Ian
 

Wavedancer

Upside down?
Staff member
Unless you have a valet, like Paul Goodison in the video, and your boat is already on a dolly, ten minutes is a bit outlandish, IMHO.


Moreover, as Deimos already pointed out, security is much more important than a few minutes extra rigging your boat.
I typically trailer my boat from home to the marina, just like you would be doing. It takes me about 30 min to rig. I don't rush because I don't want to find out on the water that I have forgotten something. Then it takes me ten minutes or so to launch the boat and re-park the car. If it's a busy day, it may take longer because I might have to wait in line to use the launching ramp. So be it.
 

Deimos

Member
Got it. Looks good.

I need to get that book I suppose huh?
Different people recommend different books. I would recommend you visit you local chandler and look through their selection and chose one that has a decent amount of guidance at your level (some can be very basic and talk for ages about rigging, launching, etc.), others are more advanced. They are probably all good - just different people get on with different descriptions/styles/levels.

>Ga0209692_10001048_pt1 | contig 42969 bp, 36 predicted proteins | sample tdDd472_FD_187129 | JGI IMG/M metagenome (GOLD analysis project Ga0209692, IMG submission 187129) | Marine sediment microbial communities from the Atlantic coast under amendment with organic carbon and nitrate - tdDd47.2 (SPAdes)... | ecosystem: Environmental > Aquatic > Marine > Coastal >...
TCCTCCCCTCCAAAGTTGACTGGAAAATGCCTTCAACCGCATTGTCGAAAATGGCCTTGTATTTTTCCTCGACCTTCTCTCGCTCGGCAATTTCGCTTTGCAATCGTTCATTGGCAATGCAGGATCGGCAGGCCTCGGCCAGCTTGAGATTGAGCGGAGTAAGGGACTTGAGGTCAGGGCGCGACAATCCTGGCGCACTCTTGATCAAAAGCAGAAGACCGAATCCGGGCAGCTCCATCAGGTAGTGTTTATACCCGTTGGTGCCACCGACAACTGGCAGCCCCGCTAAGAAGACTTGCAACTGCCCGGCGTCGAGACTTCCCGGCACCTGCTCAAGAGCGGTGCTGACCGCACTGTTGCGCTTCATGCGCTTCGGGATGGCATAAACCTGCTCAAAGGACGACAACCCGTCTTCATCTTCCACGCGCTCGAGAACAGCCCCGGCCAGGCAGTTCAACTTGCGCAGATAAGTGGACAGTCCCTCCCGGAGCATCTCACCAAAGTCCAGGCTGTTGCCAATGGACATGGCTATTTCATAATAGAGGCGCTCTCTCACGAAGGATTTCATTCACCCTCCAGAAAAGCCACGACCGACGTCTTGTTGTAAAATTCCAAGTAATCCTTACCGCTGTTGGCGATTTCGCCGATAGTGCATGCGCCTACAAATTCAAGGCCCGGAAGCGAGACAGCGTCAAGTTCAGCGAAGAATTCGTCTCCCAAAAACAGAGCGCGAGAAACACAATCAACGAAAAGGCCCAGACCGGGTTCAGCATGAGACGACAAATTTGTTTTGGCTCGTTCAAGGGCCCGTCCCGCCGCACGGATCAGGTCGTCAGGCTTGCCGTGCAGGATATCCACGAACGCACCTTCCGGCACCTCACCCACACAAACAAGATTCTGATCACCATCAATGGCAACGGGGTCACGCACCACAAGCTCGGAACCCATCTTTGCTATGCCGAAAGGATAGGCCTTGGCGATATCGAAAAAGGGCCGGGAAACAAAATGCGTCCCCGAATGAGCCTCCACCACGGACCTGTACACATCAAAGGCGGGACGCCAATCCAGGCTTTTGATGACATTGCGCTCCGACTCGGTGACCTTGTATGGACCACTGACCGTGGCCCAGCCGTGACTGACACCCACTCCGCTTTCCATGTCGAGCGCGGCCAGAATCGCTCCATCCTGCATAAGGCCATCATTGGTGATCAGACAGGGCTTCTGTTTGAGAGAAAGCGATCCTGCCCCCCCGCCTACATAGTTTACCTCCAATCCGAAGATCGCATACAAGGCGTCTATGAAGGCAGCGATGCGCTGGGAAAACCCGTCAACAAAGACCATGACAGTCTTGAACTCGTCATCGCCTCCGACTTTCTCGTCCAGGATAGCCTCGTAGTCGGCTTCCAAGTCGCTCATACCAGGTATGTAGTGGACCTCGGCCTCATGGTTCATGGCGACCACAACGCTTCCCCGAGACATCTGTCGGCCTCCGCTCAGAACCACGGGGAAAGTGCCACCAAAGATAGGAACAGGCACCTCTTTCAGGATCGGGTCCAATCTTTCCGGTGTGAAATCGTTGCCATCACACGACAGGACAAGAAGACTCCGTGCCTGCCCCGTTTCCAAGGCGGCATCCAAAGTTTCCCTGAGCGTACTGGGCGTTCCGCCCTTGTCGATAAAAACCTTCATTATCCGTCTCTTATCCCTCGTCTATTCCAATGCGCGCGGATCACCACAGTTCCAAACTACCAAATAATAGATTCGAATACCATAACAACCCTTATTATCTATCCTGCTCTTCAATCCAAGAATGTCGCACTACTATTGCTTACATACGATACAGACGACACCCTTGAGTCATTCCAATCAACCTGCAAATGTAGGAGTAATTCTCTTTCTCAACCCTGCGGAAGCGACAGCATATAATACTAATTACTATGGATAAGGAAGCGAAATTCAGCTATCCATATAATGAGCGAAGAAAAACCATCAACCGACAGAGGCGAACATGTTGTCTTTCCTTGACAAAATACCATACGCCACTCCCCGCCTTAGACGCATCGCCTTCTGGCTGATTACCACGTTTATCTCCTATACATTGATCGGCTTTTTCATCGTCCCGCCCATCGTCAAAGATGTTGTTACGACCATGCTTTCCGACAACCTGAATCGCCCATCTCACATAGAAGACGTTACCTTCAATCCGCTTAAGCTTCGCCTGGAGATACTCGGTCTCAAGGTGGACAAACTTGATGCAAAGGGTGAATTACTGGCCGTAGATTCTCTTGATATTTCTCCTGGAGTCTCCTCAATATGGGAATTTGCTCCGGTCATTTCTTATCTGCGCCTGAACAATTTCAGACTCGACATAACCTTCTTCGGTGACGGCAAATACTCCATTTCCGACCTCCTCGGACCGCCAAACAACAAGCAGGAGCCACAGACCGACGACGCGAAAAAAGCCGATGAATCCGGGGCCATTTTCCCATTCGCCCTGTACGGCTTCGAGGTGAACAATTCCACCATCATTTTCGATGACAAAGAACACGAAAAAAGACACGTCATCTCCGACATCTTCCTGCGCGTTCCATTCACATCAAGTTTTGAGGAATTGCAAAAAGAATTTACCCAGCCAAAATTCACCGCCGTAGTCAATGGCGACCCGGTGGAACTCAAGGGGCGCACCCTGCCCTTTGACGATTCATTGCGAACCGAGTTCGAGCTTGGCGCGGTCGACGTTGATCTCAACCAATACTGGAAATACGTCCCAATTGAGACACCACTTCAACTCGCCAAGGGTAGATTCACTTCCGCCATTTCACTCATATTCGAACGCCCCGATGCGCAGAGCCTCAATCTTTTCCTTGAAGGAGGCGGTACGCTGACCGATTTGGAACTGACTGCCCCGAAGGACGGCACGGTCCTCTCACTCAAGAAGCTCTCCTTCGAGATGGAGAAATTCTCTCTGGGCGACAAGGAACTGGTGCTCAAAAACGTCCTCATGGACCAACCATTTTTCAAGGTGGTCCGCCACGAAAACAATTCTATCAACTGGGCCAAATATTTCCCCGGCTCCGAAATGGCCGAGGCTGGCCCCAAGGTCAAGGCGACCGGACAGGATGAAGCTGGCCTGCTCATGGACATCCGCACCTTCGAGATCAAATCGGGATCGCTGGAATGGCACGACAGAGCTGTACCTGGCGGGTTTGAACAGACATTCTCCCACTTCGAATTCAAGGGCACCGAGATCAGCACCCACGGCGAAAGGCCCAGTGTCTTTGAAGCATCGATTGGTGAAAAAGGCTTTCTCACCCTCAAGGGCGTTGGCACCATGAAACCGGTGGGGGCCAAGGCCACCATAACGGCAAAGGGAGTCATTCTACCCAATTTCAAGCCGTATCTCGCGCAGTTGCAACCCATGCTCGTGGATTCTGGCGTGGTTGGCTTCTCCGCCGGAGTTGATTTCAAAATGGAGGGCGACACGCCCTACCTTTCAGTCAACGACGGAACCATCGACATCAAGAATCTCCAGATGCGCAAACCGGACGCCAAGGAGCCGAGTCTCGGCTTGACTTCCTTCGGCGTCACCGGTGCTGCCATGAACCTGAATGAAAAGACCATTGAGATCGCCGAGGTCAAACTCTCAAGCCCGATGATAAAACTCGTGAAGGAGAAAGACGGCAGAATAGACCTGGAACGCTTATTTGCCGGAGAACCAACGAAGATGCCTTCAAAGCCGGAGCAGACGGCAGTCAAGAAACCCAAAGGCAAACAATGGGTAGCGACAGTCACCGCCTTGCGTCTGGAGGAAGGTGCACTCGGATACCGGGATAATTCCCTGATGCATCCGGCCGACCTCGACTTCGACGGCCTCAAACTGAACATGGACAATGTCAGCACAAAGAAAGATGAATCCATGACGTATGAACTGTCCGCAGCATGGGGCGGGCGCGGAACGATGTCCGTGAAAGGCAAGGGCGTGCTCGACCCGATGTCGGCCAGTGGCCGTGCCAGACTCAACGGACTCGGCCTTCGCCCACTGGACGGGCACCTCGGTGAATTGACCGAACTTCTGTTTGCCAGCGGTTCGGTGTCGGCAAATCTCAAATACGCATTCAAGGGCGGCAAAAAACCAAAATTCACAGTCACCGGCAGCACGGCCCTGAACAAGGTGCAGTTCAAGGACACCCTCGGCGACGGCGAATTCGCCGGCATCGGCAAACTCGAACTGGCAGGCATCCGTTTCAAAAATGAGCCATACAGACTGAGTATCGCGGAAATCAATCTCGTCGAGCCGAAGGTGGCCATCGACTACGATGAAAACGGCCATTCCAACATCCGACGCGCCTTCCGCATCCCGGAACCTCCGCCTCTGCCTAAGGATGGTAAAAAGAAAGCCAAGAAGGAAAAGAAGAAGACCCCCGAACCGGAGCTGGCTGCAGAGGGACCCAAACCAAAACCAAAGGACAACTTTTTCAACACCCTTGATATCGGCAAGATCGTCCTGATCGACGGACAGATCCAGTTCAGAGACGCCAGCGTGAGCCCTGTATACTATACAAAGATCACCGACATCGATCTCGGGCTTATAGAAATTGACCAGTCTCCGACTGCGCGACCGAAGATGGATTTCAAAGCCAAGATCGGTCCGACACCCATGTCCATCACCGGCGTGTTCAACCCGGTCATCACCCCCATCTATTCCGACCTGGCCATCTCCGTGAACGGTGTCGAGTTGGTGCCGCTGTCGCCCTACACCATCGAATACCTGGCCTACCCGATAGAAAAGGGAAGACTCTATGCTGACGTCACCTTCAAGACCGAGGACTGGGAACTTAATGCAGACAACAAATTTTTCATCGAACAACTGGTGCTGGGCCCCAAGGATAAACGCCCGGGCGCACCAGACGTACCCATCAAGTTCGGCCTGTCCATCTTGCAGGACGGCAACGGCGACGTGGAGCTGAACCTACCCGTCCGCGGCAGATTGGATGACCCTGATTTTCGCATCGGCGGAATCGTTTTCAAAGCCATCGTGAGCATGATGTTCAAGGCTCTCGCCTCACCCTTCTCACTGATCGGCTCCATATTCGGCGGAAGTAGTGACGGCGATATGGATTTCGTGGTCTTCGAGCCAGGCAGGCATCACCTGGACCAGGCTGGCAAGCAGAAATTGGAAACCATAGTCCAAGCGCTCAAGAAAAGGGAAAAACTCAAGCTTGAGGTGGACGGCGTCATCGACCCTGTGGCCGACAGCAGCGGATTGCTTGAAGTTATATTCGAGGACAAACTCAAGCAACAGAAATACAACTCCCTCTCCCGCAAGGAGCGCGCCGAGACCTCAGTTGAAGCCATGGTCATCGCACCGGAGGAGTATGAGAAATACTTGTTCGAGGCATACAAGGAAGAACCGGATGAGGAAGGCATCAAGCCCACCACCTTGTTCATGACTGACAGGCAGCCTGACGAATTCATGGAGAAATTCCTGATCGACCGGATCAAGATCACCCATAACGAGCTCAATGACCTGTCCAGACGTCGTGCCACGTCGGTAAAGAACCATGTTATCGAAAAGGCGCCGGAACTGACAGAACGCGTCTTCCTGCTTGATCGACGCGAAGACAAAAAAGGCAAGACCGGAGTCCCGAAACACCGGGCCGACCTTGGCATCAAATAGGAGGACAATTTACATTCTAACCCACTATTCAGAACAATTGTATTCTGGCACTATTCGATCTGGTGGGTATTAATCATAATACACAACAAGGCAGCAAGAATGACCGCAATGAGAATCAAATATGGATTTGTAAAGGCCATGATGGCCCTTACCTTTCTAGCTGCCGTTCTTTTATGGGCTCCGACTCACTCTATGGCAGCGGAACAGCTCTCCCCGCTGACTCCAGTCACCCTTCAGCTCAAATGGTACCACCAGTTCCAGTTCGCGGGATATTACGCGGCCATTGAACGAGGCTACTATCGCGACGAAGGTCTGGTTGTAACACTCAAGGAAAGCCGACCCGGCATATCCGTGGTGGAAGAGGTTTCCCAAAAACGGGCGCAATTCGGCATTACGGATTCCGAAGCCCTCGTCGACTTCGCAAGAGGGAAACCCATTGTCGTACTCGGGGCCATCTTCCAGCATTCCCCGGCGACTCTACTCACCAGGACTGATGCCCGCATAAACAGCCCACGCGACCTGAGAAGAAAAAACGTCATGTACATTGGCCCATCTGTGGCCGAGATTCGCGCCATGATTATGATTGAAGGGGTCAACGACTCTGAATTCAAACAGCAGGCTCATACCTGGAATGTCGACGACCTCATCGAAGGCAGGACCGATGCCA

Ian
 
Unless you have a valet, like Paul Goodison in the video, and your boat is already on a dolly, ten minutes is a bit outlandish, IMHO.

YouTube - How to rig a Laser by Britain's Olympic Sailor

Moreover, as Deimos already pointed out, security is much more important than a few minutes extra rigging your boat.
I typically trailer my boat from home to the marina, just like you would be doing. It takes me about 30 min to rig. I don't rush because I don't want to find out on the water that I have forgotten something. Then it takes me ten minutes or so to launch the boat and re-park the car. If it's a busy day, it may take longer because I might have to wait in line to use the launching ramp. So be it.